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    For Patients with Cardiovascular Disorders

High Blood Pressure

Blood pressure (BP) or hypertension is the pressure exerted by blood against the artery walls each time the heart beats. It is measured as systolic and diastolic pressures, i.e. blood pressure when the heart beats, and blood pressure in between beats, when the heart is at rest. Normal BP is ≤120 (systolic blood pressure)/80 (diastolic blood pressure) mmHg. High blood pressure is a condition that occurs when the pressure of blood in the blood vessels is ≥140/90 mmHg.

Blood pressure varies throughout the day and depends on the level of your activity. It decreases during sleep and rises with excitation, anxiety and activity.

In adults, blood pressure can be classified into the following categories:

Category Systolic (mm Hg) Diastolic (mm Hg)
Normal <120 and <80
Pre-hypertension 120 – 139 or 80 – 89
High blood pressure
Stage 1 140 – 159 or 90 – 99
Stage 2 ≥160 or ≥100


The heart is a muscular organ that pumps oxygen-rich blood to the entire body. It is made up of 4 chambers: 2 upper chambers called atria and 2 lower chambers called ventricles. The left ventricle is responsible for pumping oxygenated blood to the body. The pressure of blood against the arteries when the ventricle contracts is the systolic blood pressure. The dip in pressure when the ventricle relaxes to refill is the diastolic pressure.


Although the exact cause of high blood pressure is not clear, some factors can increase your risk of developing it:

  • Obesity
  • Lack of exercise
  • High salt content in your diet
  • Excessive alcohol consumption
  • Genetics
  • Older age
  • Smoking
  • Family history of high BP
  • Certain conditions such as chronic kidney disease and thyroid disorders


High blood pressure can go unnoticed for years, during which time it can damage your blood vessels, heart, kidneys and other organs. It can in turn lead to major health risks such as heart attacks, kidney failure, blindness, stroke and coronary heart diseases.


High blood pressure usually does not show any symptoms. You realize that you have hypertension only when pressures increase to dangerously high levels, and you begin to experience symptoms such as severe headaches, shortness of breath, severe anxiety and nosebleeds.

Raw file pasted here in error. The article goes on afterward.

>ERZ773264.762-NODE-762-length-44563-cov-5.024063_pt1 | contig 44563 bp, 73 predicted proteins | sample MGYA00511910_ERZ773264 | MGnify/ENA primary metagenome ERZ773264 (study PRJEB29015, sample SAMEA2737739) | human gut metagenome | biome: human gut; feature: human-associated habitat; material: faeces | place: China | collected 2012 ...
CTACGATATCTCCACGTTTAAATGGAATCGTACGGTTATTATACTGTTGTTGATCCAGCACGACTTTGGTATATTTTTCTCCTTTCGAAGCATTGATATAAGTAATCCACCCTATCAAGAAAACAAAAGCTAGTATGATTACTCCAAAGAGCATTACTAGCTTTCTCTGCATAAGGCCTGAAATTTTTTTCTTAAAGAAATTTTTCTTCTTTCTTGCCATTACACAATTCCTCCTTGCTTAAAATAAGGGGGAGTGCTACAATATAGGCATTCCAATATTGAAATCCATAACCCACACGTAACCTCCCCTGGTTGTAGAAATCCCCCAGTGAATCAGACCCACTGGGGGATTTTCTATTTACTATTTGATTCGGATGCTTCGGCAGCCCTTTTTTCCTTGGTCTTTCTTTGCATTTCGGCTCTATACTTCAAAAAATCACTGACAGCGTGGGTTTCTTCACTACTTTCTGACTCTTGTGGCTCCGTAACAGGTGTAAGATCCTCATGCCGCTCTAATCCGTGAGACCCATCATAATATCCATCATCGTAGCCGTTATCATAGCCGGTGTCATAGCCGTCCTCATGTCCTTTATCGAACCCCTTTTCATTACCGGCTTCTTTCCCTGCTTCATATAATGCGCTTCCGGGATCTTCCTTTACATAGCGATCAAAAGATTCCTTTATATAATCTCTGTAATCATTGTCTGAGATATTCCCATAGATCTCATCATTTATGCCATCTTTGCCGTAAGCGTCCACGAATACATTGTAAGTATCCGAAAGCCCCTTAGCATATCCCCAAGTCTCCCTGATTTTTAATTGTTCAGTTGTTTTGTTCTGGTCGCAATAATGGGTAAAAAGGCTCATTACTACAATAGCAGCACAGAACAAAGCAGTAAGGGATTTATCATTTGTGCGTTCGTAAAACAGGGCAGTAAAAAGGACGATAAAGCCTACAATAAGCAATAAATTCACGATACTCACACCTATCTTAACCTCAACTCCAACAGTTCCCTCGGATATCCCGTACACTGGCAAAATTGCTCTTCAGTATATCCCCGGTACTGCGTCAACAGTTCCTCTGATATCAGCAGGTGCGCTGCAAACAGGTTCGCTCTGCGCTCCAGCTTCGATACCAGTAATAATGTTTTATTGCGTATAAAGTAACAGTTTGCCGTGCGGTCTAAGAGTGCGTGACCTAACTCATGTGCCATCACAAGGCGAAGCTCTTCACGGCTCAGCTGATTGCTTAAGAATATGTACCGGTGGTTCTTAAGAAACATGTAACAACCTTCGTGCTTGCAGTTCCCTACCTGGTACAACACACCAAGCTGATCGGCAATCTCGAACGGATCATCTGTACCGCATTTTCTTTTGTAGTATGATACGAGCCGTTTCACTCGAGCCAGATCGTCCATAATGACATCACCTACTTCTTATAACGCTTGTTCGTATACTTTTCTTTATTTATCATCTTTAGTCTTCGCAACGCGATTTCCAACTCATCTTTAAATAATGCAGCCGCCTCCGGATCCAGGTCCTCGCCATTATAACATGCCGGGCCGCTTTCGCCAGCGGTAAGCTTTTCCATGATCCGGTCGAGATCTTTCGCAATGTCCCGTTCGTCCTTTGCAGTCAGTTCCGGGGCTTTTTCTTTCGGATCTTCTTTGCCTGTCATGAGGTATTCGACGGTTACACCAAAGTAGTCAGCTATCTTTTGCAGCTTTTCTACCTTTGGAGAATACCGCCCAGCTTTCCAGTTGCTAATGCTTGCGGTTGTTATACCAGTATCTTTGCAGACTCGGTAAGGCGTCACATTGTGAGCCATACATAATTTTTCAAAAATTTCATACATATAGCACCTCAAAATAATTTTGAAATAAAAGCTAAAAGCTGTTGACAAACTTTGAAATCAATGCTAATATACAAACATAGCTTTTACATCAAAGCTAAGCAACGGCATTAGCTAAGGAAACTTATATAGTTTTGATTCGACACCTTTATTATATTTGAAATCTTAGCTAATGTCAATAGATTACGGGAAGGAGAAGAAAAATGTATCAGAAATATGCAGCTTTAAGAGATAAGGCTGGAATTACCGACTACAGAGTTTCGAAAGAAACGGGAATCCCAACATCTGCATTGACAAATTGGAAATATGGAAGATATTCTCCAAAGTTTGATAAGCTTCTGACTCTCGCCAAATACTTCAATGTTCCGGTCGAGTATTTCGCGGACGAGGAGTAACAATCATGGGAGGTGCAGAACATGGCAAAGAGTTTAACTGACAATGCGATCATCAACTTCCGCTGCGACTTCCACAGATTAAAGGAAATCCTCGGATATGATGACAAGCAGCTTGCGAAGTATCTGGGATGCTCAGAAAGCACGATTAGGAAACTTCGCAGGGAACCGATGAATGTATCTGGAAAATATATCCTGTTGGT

High blood pressure can be divided into 2 stages based on your blood pressure readings. A systolic blood pressure of 140-159 or diastolic pressure of 90-99 is considered stage 1, and systolic pressure of 160 and above and diastolic pressure of 100 and above is considered stage 2. Pressures of 120–139 systolic pressure and 80–89 diastolic pressure is considered prehypertension.


High blood pressure is diagnosed using a simple blood pressure test using an electronic sensor and a blood pressure cuff. This test is performed repeatedly to confirm high BP. If the readings are higher than 140/90 over time, you are likely to have high blood pressure.


When high blood pressure is left untreated it can lead to stroke, heart attack, heart failure, aneurysms (weak and bulged blood vessels), narrowing of blood vessels in the kidneys and eyes, and metabolic syndrome (high cholesterol and insulin levels).



High blood pressure can damage different organs of the body such as the brain, heart and kidneys. Various medications are prescribed to control high blood pressure. If a single drug is ineffective, a combination of two or more drugs may be used.


Simple lifestyle modifications can prevent the progression of pre-hypertension to hypertension and improve the efficacy of the prescribed medications. Some of the common lifestyle modifications include:

  • Weight loss in obese or overweight individuals
  • Regular exercise such as walking for 30- 60 minutes a day for at least 5 days a week
  • Eating a healthy diet rich in whole grains, nuts, fruits and vegetables, while restricting sweets, added sugar, saturated fats, cholesterol or total fats and dairy products
  • Reduction in salt intake to 2,300 mg/day in normal individuals and 1,500 mg/day in patients with high blood pressure
  • Abstinence from alcohol
  • Reduction in consumption of coffee or caffeinated beverages
  • Yoga or meditation to reduce stress and anxiety
  • Regular check-ups with your doctor, once every 6 -12 months or as recommended
  • Support from family and friends in the form of encouragement and motivation to improve adherence to these lifestyle changes.


Hypertension cannot be cured, but should be managed for the rest of your life. By taking your medications regularly and maintaining a good healthy lifestyle, you will be able to prevent the progression of the disease into probable life-threatening complications.

Read More: High Blood Pressure


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Prof. Peter R. Vale, MBBS FRACP FSCANZ



Professor of Medicine &
cardiovascular physician